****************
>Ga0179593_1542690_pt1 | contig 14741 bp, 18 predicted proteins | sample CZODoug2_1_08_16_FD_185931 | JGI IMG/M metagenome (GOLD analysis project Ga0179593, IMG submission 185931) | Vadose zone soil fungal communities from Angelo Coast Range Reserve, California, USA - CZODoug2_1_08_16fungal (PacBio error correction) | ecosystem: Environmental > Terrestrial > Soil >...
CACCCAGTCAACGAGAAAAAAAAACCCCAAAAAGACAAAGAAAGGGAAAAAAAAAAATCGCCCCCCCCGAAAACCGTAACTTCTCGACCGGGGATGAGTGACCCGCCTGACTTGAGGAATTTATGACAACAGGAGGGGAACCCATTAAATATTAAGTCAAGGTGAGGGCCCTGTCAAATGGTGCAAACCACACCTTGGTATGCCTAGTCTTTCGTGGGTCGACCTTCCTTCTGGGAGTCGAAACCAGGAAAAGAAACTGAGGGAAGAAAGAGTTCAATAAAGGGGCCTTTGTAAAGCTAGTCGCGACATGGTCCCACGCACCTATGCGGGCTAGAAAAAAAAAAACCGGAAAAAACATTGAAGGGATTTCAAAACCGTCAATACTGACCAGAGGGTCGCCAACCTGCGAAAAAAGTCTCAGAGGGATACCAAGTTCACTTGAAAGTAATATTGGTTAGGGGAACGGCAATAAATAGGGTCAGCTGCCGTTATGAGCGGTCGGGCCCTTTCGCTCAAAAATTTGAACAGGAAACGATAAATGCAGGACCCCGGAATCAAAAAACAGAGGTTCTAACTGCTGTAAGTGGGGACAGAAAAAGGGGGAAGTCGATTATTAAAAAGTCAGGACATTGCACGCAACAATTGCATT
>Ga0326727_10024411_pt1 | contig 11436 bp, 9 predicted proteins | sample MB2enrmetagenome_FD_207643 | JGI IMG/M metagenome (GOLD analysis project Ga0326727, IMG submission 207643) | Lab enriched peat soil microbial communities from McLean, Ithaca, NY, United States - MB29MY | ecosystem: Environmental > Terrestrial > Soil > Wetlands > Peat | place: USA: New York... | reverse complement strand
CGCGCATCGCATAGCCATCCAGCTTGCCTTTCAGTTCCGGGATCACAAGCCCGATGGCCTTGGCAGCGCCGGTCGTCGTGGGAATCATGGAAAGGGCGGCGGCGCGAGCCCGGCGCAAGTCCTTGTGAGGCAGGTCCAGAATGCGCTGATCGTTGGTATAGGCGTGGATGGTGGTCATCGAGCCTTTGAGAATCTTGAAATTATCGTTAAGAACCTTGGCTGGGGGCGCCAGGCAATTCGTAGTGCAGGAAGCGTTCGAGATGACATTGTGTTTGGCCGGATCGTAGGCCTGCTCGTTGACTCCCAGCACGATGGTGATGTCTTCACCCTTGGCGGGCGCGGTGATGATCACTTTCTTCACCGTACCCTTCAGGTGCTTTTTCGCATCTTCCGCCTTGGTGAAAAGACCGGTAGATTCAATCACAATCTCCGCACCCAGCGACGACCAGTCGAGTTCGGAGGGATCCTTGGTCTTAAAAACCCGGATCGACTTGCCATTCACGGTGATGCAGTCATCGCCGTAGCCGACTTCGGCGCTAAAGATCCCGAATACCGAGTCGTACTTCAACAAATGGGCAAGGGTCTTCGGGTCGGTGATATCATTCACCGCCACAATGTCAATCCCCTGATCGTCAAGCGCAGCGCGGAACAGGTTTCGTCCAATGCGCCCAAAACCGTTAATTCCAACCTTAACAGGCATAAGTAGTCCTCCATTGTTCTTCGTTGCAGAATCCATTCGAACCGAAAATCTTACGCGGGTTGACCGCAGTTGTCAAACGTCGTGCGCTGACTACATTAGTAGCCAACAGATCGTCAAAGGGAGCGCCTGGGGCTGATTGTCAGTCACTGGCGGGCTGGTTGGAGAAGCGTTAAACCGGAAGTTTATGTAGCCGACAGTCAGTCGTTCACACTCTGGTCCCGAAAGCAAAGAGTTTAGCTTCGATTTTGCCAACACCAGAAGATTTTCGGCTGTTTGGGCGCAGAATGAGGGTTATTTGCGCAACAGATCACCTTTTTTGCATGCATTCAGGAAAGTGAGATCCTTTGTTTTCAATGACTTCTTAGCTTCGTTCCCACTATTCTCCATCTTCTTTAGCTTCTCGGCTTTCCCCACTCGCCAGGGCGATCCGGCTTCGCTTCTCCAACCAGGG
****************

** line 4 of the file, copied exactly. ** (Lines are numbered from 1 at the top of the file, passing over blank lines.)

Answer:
CGCGCATCGCATAGCCATCCAGCTTGCCTTTCAGTTCCGGGATCACAAGCCCGATGGCCTTGGCAGCGCCGGTCGTCGTGGGAATCATGGAAAGGGCGGCGGCGCGAGCCCGGCGCAAGTCCTTGTGAGGCAGGTCCAGAATGCGCTGATCGTTGGTATAGGCGTGGATGGTGGTCATCGAGCCTTTGAGAATCTTGAAATTATCGTTAAGAACCTTGGCTGGGGGCGCCAGGCAATTCGTAGTGCAGGAAGCGTTCGAGATGACATTGTGTTTGGCCGGATCGTAGGCCTGCTCGTTGACTCCCAGCACGATGGTGATGTCTTCACCCTTGGCGGGCGCGGTGATGATCACTTTCTTCACCGTACCCTTCAGGTGCTTTTTCGCATCTTCCGCCTTGGTGAAAAGACCGGTAGATTCAATCACAATCTCCGCACCCAGCGACGACCAGTCGAGTTCGGAGGGATCCTTGGTCTTAAAAACCCGGATCGACTTGCCATTCACGGTGATGCAGTCATCGCCGTAGCCGACTTCGGCGCTAAAGATCCCGAATACCGAGTCGTACTTCAACAAATGGGCAAGGGTCTTCGGGTCGGTGATATCATTCACCGCCACAATGTCAATCCCCTGATCGTCAAGCGCAGCGCGGAACAGGTTTCGTCCAATGCGCCCAAAACCGTTAATTCCAACCTTAACAGGCATAAGTAGTCCTCCATTGTTCTTCGTTGCAGAATCCATTCGAACCGAAAATCTTACGCGGGTTGACCGCAGTTGTCAAACGTCGTGCGCTGACTACATTAGTAGCCAACAGATCGTCAAAGGGAGCGCCTGGGGCTGATTGTCAGTCACTGGCGGGCTGGTTGGAGAAGCGTTAAACCGGAAGTTTATGTAGCCGACAGTCAGTCGTTCACACTCTGGTCCCGAAAGCAAAGAGTTTAGCTTCGATTTTGCCAACACCAGAAGATTTTCGGCTGTTTGGGCGCAGAATGAGGGTTATTTGCGCAACAGATCACCTTTTTTGCATGCATTCAGGAAAGTGAGATCCTTTGTTTTCAATGACTTCTTAGCTTCGTTCCCACTATTCTCCATCTTCTTTAGCTTCTCGGCTTTCCCCACTCGCCAGGGCGATCCGGCTTCGCTTCTCCAACCAGGG